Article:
Good points. But Bill Smiley was intent on killing Johnny. Mona warned Johnny about Smiley's intentions, so it could be argued that Johnny acted in self-defense. And I think shooting Smiley did bug Johnny. He admits this to Sue ("You better call the police. I just killed a man") with his head in his hand. I like Dick Powell (he's one of my favorites), but the character isn't sympathetic only because of the way Powell portrayed him. And he did finally grow a conscience, which is more than I can say for Mac.



#17 Marianne

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Posted 30 September 2015 - 07:55 PM

I think you meant Jane Wyatt, not Wyman. I agree they are all very good in this film. Excellent cast.

 

Thanks for the clarification. I knew I should've checked before I clicked on "Post"!


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#18 TopBilled

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Posted 30 September 2015 - 03:25 PM

I finally saw Pitfall and loved it. Dick Powell, Lizabeth Scott, Jane Wyman, and Raymond Burr are all fantastic in this film. It's completely noir--and the funny thing is that all the characters are completely sympathetic, except for Mac. And all of them are believable. The story holds up pretty well considering it was made in 1948.

I think you meant Jane Wyatt, not Wyman. I agree they are all very good in this film. Excellent cast.


"The truth? What good is the truth if it destroys us all..?" -- Mady Christians in ALL MY SONS (1948).


#19 jamesjazzguitar

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Posted 30 September 2015 - 03:10 PM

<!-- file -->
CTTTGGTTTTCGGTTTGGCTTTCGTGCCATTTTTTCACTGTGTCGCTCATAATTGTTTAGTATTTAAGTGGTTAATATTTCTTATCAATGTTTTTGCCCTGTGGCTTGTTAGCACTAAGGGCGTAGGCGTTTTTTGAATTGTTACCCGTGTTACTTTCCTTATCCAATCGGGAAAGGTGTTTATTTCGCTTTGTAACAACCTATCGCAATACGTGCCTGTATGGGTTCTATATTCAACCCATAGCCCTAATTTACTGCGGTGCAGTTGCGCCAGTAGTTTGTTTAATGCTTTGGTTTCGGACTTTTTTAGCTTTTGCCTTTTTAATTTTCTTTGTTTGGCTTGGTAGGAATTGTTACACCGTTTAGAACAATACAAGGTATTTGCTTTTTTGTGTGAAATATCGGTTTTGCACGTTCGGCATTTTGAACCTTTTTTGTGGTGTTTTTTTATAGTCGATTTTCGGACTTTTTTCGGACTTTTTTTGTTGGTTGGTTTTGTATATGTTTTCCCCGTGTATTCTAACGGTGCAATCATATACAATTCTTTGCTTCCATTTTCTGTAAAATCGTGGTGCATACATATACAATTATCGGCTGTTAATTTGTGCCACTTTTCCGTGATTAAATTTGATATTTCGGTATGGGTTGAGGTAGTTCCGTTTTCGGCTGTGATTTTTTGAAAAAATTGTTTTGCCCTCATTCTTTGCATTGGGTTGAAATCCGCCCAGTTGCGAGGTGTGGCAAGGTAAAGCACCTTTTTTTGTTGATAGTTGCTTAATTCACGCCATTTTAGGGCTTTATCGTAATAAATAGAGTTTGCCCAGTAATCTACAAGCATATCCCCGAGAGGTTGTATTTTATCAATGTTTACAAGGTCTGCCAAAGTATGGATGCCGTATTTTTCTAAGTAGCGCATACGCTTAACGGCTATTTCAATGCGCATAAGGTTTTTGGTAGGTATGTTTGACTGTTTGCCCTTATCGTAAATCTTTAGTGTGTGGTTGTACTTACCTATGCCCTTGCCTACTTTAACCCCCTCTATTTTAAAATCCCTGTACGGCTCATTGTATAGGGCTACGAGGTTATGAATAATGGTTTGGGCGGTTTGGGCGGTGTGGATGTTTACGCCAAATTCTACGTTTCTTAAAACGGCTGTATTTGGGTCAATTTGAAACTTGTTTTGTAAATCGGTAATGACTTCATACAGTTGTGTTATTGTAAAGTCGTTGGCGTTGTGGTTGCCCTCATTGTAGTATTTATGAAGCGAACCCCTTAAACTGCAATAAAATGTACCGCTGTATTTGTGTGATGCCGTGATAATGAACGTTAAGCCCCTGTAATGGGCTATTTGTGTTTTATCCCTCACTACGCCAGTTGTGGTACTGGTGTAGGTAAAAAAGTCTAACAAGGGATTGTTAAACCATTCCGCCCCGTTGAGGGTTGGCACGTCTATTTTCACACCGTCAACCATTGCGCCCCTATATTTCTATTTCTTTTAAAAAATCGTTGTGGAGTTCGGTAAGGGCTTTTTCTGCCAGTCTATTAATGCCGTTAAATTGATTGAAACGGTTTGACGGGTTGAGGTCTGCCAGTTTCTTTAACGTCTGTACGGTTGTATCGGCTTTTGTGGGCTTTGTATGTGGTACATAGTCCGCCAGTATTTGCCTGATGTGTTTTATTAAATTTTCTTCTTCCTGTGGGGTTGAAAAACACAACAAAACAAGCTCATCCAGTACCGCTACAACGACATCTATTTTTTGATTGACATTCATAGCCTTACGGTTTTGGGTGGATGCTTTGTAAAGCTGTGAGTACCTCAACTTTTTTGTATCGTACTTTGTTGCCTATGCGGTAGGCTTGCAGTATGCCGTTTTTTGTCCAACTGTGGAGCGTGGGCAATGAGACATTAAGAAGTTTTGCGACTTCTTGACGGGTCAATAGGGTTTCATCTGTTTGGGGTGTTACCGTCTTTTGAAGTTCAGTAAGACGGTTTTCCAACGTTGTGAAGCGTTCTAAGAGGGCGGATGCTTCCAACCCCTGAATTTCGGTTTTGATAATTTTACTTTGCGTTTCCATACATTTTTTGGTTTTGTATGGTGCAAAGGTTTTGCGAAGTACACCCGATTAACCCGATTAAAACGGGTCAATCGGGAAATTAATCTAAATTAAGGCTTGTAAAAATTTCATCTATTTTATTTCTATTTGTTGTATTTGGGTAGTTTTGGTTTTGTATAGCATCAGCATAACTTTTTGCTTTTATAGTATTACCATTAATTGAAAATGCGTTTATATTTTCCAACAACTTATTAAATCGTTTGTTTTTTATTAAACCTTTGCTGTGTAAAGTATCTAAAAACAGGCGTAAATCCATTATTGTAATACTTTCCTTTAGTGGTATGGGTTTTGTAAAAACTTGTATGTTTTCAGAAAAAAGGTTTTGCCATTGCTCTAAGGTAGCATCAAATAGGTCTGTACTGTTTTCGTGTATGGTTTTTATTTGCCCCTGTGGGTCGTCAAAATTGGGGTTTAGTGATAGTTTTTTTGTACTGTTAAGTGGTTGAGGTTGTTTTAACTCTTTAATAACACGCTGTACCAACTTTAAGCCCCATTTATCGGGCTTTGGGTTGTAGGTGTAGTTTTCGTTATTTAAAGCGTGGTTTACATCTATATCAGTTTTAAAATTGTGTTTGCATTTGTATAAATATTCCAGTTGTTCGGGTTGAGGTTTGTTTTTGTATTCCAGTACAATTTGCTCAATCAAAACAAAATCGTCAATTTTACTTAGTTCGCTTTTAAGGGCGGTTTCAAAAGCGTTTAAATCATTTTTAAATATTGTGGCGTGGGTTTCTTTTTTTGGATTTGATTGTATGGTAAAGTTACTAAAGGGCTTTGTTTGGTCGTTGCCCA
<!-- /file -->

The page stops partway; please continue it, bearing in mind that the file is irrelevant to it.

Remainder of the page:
I finally saw Pitfall and loved it. Dick Powell, Lizabeth Scott, Jane Wyman, and Raymond Burr are all fantastic in this film. It's completely noir--and the funny thing is that all the characters are completely sympathetic, except for Mac. And all of them are believable. The story holds up pretty well considering it was made in 1948.

 

Well the husband,  Powell's character,  is only somewhat sympathetic and that is due mainly to how Powell plays him NOT his actual actions.  Based on his actual actions the guy is a jerk.    e.g.  Scott's former boyfriend who is killed.   That death could have been prevented by Powell but he cared more about hiding his affair than anything else.   Shooting the guy didn't really bug him much.



#20 Marianne

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Posted 30 September 2015 - 02:56 PM

 PITFALL 1948 is a film noir that I enjoyed watching tonight. Dick Powell portrays John Forbes a insurance man who is living the American Dream. Jane Wyatt plays his dutiful wife, and with their young son they live in suburban Los Angeles. John feels that his life has become routine, and he voices his complaints to his wife and boss. John`s firm has paid off for a robbery, and he wants to recover the items that were purchased with the stolen money. John is aided in the recovery by a private detective MacDonald creepily played by Raymond Burr. The robber was caught, and he is now in jail. MacDonald traced the items to  to Mona Stevens (Lizbeth Scott) the robber`s model girlfriend. MacDonald wants to collect the items personally since he has fallen in love with Mona. John seeking an adventure decideds to collect the expensive items himself. When John and Mona meet complications arise, and life is never the same for everybody involved. The more film noirs that I see Dick Powell and Lizbeth Scott  in, I am entertained. The role of Mona Stevens in Pitfall is a sharp contrast to her portrayal of Jane Palmer in TOO LATE FOR TEARS. PITFALL is also available on you tube.

 

I finally saw Pitfall and loved it. Dick Powell, Lizabeth Scott, Jane Wyman, and Raymond Burr are all fantastic in this film. It's completely noir--and the funny thing is that all the characters are completely sympathetic, except for Mac. And all of them are believable. The story holds up pretty well considering it was made in 1948.